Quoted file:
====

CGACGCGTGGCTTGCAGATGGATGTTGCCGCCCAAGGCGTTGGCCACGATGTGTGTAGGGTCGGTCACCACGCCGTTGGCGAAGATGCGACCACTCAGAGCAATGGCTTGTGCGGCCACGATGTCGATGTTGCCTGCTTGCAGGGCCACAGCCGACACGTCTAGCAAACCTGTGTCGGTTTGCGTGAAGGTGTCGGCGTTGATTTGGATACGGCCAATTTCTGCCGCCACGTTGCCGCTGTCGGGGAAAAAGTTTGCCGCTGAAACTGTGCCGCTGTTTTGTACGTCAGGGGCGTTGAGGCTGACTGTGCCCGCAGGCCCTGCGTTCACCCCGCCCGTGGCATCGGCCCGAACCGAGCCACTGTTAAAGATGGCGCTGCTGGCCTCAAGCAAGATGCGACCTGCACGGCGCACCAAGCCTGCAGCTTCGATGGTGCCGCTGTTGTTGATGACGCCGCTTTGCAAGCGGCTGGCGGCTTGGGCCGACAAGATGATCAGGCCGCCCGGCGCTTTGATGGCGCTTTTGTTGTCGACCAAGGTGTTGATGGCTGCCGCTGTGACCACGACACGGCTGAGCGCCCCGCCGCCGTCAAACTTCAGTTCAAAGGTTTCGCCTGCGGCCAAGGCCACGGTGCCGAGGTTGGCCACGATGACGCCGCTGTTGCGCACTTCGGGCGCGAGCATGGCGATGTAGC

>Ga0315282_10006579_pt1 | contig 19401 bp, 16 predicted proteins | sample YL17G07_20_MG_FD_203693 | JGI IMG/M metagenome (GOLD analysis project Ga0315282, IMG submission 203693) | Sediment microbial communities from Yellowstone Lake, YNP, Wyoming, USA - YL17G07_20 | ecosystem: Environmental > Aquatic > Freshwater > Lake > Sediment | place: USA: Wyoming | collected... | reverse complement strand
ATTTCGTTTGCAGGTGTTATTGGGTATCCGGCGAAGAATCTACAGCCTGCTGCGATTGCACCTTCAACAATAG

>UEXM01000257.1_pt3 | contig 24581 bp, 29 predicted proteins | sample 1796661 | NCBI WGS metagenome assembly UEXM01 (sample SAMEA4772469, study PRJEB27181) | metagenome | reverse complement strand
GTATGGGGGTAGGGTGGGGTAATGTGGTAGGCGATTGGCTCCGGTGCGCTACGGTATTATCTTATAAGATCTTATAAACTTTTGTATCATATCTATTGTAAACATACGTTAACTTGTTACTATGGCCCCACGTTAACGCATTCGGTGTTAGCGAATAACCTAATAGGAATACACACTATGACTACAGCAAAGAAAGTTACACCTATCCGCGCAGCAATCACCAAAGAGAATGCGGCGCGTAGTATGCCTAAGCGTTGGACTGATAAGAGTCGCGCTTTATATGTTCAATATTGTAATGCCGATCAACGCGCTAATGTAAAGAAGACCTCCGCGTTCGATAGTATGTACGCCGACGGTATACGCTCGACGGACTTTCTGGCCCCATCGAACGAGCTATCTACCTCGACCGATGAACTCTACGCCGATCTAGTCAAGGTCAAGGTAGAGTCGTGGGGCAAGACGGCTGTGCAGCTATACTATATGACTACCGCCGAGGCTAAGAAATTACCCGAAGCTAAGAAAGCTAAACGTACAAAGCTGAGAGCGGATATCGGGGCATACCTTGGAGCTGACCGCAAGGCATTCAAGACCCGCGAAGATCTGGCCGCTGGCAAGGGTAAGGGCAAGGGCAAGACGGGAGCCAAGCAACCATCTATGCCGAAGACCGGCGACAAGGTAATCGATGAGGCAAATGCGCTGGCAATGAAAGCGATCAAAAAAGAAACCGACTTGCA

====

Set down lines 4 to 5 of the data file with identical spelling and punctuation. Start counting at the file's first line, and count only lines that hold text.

>UEXM01000257.1_pt3 | contig 24581 bp, 29 predicted proteins | sample 1796661 | NCBI WGS metagenome assembly UEXM01 (sample SAMEA4772469, study PRJEB27181) | metagenome | reverse complement strand
GTATGGGGGTAGGGTGGGGTAATGTGGTAGGCGATTGGCTCCGGTGCGCTACGGTATTATCTTATAAGATCTTATAAACTTTTGTATCATATCTATTGTAAACATACGTTAACTTGTTACTATGGCCCCACGTTAACGCATTCGGTGTTAGCGAATAACCTAATAGGAATACACACTATGACTACAGCAAAGAAAGTTACACCTATCCGCGCAGCAATCACCAAAGAGAATGCGGCGCGTAGTATGCCTAAGCGTTGGACTGATAAGAGTCGCGCTTTATATGTTCAATATTGTAATGCCGATCAACGCGCTAATGTAAAGAAGACCTCCGCGTTCGATAGTATGTACGCCGACGGTATACGCTCGACGGACTTTCTGGCCCCATCGAACGAGCTATCTACCTCGACCGATGAACTCTACGCCGATCTAGTCAAGGTCAAGGTAGAGTCGTGGGGCAAGACGGCTGTGCAGCTATACTATATGACTACCGCCGAGGCTAAGAAATTACCCGAAGCTAAGAAAGCTAAACGTACAAAGCTGAGAGCGGATATCGGGGCATACCTTGGAGCTGACCGCAAGGCATTCAAGACCCGCGAAGATCTGGCCGCTGGCAAGGGTAAGGGCAAGGGCAAGACGGGAGCCAAGCAACCATCTATGCCGAAGACCGGCGACAAGGTAATCGATGAGGCAAATGCGCTGGCAATGAAAGCGATCAAAAAAGAAACCGACTTGCA